4.1 Study Area
4.2 Acquisition of critical infrastructure Data sets
4.3 Acquisition of Insurgency (Fatalities) Data sets
4.4 Hotspots Analysis of vulnerable Zones of Critical Infrastructure
4.5 Overlay Analysis of Critical Infrastructure on Vulnerable Zones
5.1 Fatalities Analysis
5.2 Number of Displace People in IDP Camps
5.3 Terrorist attacked locations
5.4 Insurgency Hotspots map
5.5 Vulnerable Zones
5.6 Infrastructures in vulnerable zone
5.6.1 Health facilities in vulnerable zones
5.6.2 Market in vulnerable zone
5.6.3 Schools in Vulnerable Zone
5.6.4 Settlement in Vulnerable zones
5.6.5 Infrastructures in vulnerable zones
5.6.6 Cropland within the vulnerable region


The aim of this research is to assess the vulnerability (its level of attack) on critical infrastructure in the North East, Nigeria. Its specific objectives are:

  1. Identification of critical infrastructure
  2. Vulnerability assessment of critical infrastructure

The rest of the paper is organized in four (4) sections:

Section 1 provides a brief background/introduction of the terms “vulnerability”, “critical infrastructure”, The use of Remote Sensing and GIS based approach for Vulnerability Assessment of Critical Infrastructure will expose areas in the North East that are lacking these critical infrastructures and also helps in location where such infrastructures have been destroyed by insurgency, Terrorism the approaches and methodology, and results as obtained.

Section 2 provides the aims and stated objectives of the research.

Section 3 provides brief literature reviews of identified researches conducted in this regards, employing the use of remote sensing and GIS in tackling plethora of challenges faced as regards the protection of critical infrastructure. It also involved the identification of a research gap of needed contribution to the ongoing researches on vulnerability on critical infrastructures in Nigeria.

Section 4 provides a general description of the study area; the datasets employed in the duration of the research and the methodological approach as used in attaining the aim and stated objectives of this research.

Section 5 provides detailed data analysis, results presentation and discussion.

Section 6 provides the conclusion of the research paper and outlined recommendation (s).


Nigeria is one of Africa’s largest economies, yet for over a decade, it has struggled to address devastating jihadi insurgencies and terrorism by Boko Haram, security in the North-eastern Nigeria has significantly deteriorating since 2017. Vulnerability Assessment to critical infrastructure has not been adequately addressed in the North East. Thus, the purpose of this paper is to identify the critical infrastructure and vulnerability assessment using GIS based approach.

Vulnerability is defined as the relationship between a facility’s desirability as a target and the level of deterrent and/or defense provided by existing countermeasures. The function and/or symbolic relevance of the facility determine target attractiveness, which is a measure of the asset or facility in the eyes of an attacker. Vulnerability means different things to different people and the term is often confused with risk. Buckel (2000) contends that work must be done to clear up the definition of vulnerability with respect to risk. For example, Emergency Management Australia (1998) defines vulnerability as the degree of susceptibility and resilience of the community and environment to hazards. Likewise, the Emergency Management Australia (1998) glossary of terms interchanges the terms vulnerability analysis with hazard analysis or vulnerability assessment. National Water Resources Association (NWRA) (2002) defines a vulnerability assessment as the identification of weaknesses in security, focusing on defined threats that could compromise its ability to provide a service. Blaike et al. (p. 4, 1994) defines vulnerability as “the characteristics of a person or group in terms of their capacity to anticipate, cope with, resist, and recover from the impact of a natural hazard”.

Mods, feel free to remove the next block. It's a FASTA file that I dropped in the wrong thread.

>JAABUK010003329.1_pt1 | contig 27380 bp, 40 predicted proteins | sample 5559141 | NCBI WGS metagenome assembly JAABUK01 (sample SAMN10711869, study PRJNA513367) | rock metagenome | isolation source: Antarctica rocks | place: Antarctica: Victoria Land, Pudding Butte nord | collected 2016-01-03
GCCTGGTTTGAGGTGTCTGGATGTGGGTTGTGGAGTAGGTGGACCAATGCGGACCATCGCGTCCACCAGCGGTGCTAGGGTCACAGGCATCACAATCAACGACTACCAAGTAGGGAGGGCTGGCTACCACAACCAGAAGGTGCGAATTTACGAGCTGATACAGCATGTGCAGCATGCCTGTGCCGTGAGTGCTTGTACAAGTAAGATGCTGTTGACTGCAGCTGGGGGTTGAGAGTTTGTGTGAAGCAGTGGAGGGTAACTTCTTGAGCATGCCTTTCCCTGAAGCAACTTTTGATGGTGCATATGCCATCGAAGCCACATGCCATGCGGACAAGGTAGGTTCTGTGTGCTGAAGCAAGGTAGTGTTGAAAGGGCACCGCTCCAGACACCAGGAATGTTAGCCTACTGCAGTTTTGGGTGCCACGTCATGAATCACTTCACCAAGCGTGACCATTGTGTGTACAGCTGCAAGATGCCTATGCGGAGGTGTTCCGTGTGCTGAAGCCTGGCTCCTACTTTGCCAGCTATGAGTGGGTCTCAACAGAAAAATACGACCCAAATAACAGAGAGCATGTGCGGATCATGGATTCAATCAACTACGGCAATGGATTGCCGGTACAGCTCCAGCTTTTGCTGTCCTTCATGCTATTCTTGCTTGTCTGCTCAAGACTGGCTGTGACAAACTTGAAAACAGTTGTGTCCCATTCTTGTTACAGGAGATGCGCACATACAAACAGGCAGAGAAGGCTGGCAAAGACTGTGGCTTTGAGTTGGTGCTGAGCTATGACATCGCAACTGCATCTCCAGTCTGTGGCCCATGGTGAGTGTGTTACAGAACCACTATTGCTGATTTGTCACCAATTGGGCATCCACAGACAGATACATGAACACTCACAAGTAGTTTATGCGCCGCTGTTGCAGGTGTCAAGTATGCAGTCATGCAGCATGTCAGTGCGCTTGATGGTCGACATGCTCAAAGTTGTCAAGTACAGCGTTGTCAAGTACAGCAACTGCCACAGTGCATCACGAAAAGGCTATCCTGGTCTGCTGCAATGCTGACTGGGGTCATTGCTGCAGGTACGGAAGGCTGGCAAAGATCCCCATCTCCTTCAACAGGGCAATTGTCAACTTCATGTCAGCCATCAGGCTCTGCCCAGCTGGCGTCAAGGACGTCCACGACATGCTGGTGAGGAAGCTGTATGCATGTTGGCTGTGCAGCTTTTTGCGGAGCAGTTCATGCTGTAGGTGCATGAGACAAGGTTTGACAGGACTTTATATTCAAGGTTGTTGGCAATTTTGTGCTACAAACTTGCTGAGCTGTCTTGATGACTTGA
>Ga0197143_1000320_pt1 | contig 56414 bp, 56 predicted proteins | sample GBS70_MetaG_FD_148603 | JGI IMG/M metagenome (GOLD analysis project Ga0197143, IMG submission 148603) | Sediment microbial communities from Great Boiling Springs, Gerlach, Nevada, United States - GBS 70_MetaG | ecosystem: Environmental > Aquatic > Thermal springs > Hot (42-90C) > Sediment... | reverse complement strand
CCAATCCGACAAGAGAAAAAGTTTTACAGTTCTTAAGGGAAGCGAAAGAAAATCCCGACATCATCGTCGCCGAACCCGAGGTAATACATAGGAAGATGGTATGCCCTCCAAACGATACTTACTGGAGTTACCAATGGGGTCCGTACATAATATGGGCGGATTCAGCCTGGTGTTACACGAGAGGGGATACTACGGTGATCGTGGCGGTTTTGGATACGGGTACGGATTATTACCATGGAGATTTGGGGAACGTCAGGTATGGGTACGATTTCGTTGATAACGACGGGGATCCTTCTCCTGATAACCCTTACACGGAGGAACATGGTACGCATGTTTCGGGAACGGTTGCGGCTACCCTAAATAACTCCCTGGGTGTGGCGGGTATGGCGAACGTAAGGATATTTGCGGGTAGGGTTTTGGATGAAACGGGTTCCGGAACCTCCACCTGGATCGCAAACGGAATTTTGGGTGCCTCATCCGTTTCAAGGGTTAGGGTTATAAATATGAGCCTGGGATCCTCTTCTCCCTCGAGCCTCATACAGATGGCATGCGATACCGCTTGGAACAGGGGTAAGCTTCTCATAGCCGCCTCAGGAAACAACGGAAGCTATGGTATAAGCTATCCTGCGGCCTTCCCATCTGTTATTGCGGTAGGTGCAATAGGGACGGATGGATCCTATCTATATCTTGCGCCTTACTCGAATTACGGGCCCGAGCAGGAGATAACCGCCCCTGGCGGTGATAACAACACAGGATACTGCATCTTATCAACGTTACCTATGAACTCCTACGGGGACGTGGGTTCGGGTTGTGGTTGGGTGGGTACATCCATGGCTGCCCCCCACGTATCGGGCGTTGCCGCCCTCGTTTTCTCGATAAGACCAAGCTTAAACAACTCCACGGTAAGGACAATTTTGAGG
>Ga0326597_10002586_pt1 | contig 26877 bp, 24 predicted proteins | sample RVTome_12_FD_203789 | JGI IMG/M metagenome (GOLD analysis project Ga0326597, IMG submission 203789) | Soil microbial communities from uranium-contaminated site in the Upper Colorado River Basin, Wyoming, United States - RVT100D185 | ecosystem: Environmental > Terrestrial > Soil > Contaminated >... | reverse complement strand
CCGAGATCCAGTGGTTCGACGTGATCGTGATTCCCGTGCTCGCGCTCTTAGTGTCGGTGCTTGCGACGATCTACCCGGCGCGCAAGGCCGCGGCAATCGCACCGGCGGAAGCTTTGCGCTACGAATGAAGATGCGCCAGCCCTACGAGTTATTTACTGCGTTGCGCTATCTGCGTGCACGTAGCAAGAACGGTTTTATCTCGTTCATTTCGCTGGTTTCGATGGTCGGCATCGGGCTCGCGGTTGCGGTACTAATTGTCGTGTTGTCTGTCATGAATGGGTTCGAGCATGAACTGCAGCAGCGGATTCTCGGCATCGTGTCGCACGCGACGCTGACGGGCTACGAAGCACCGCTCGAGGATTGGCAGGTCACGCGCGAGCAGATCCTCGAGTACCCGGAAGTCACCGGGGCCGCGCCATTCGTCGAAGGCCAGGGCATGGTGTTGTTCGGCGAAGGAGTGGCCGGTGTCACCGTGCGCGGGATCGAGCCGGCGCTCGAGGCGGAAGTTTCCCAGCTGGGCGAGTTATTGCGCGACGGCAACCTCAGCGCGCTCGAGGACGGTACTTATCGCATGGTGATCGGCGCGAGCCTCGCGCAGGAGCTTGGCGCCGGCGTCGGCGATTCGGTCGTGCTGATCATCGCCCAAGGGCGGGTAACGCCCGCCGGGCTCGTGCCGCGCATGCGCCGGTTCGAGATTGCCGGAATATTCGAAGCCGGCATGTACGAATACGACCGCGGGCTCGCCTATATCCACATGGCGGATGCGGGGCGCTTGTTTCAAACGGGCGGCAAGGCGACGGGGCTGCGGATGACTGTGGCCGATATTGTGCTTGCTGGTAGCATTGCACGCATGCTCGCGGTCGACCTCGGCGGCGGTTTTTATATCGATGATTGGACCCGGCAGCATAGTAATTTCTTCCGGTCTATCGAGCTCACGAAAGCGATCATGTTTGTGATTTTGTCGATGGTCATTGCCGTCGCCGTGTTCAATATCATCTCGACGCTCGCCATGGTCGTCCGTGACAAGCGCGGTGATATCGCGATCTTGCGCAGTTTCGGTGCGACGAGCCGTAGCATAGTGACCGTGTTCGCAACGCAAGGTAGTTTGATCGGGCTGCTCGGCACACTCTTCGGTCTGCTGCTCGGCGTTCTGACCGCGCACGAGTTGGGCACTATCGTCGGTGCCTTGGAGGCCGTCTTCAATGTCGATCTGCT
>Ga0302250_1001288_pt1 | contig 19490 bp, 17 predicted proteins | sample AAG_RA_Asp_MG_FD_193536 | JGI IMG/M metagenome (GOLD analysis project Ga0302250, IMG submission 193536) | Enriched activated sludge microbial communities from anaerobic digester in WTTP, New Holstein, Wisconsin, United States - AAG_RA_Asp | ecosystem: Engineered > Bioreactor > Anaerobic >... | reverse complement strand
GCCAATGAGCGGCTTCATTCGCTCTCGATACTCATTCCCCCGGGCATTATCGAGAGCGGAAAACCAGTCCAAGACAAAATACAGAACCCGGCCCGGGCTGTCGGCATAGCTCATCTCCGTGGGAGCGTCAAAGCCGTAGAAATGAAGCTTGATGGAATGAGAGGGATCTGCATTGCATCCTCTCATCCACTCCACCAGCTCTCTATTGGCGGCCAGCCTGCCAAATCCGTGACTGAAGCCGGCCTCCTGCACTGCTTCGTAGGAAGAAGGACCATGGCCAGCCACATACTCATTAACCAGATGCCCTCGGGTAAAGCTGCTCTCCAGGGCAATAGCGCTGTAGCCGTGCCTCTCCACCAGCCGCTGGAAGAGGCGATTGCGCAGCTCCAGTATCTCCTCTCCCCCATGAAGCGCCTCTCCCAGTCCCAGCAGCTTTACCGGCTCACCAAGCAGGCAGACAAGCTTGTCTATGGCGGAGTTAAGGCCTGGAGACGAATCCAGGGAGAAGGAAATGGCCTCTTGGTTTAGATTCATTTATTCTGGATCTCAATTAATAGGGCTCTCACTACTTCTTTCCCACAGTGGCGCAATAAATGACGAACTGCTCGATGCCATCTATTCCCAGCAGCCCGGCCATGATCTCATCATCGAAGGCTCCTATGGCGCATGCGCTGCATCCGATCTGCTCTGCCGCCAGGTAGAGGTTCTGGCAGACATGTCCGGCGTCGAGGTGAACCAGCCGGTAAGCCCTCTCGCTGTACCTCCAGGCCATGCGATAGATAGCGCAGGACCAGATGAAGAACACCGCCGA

“Critical infrastructure” consists of systems and assets so vital to the whole community that their incapacity would harm the physical community security, economic security or public health. Critical infrastructure is often geographically concentrated, so it may be distinctly vulnerable to events like natural disasters, epidemics, and certain kinds of terrorist attacks. Throughout this research, the concept of vulnerability and processes for assessment in critical infrastructures due to a security threat. In order to investigate the vulnerability of a system and to get informative answers it is necessary to raise the questions: “Why is the system vulnerable?”, “What is it vulnerable to?”, “How vulnerable is it?” and “Where is the vulnerability located?” (Turner et al 2003). The answers provided can be useful for strengthening the resilience of a system and thus reducing the vulnerability (Semadeni-Davis et al 2007; Mossberg-Sonnek et al. 2007; Vogel et al. 2007; Adger 1999).